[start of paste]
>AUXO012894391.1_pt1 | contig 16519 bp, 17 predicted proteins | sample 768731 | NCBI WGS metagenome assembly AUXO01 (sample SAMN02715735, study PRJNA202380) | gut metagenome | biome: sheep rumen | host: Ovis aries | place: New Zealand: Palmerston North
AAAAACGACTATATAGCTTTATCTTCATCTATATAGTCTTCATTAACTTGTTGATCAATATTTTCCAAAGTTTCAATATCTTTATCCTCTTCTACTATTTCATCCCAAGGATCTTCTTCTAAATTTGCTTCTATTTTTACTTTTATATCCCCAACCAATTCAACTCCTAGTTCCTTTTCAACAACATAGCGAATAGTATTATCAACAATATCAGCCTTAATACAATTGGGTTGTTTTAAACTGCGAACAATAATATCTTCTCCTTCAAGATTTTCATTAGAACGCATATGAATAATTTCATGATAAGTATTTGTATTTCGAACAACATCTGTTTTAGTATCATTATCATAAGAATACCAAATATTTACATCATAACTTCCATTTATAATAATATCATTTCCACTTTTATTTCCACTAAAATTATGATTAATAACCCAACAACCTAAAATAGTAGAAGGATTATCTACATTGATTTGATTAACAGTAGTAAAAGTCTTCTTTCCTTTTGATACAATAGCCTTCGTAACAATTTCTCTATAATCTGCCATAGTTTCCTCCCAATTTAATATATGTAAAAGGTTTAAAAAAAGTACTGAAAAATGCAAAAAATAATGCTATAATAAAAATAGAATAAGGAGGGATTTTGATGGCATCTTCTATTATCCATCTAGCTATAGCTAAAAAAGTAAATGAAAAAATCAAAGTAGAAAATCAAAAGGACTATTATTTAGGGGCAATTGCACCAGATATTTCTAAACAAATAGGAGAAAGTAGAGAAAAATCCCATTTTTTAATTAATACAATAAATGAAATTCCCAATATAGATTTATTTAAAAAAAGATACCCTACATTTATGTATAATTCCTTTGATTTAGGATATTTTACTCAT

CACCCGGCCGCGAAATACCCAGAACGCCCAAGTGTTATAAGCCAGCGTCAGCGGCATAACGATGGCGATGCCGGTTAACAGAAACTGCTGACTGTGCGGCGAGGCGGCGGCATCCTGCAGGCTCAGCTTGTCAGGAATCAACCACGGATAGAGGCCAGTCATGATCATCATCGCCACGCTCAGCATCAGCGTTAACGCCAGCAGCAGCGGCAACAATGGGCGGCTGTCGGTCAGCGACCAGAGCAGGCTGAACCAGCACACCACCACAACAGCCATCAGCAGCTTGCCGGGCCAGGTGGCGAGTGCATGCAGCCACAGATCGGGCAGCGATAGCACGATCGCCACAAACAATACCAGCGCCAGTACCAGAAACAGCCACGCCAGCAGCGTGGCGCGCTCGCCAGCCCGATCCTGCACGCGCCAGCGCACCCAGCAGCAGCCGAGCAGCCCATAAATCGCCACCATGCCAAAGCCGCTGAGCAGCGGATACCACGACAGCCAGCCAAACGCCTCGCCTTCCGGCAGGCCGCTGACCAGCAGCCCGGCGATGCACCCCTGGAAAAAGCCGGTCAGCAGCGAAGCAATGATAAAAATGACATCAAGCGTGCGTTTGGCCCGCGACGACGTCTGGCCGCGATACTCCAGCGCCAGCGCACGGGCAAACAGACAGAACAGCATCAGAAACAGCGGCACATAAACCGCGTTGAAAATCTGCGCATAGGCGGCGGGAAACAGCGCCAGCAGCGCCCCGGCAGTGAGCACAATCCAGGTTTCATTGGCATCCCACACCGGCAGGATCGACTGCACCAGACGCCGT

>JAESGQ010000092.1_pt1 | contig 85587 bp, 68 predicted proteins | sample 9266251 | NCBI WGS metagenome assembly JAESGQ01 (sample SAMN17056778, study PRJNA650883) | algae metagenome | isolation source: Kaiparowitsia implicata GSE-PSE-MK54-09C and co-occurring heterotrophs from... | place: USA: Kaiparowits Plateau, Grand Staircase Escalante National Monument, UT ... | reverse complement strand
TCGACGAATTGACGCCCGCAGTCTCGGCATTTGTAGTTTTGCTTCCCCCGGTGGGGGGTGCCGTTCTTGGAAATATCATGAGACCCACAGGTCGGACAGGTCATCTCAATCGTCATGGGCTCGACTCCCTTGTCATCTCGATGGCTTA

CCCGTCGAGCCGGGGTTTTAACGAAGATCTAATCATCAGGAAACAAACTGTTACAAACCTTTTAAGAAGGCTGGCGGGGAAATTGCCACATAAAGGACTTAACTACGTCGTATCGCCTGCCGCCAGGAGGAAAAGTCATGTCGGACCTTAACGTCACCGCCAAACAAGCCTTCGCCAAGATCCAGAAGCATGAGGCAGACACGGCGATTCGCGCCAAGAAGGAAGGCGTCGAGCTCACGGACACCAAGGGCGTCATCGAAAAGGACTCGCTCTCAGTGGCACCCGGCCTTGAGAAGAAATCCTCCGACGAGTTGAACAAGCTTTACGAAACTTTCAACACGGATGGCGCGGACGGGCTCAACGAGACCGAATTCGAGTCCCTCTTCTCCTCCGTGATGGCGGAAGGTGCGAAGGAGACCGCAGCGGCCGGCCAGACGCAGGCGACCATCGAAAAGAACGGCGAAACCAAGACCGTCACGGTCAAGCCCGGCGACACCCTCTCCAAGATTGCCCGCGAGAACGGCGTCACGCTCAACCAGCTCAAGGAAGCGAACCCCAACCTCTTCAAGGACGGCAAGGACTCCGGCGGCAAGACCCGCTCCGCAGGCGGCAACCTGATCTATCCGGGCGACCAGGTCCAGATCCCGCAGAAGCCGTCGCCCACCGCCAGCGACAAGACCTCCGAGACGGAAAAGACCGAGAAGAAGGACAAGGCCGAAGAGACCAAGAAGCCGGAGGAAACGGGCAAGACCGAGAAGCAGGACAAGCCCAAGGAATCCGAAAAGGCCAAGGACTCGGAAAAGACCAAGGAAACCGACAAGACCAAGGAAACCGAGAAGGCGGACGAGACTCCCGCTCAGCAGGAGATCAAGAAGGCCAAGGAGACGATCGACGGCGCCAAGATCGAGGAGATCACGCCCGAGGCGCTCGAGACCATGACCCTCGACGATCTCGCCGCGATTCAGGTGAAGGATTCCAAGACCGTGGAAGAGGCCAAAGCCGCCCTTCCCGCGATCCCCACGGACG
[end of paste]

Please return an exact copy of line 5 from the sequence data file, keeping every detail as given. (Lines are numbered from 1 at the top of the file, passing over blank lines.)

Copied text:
TCGACGAATTGACGCCCGCAGTCTCGGCATTTGTAGTTTTGCTTCCCCCGGTGGGGGGTGCCGTTCTTGGAAATATCATGAGACCCACAGGTCGGACAGGTCATCTCAATCGTCATGGGCTCGACTCCCTTGTCATCTCGATGGCTTA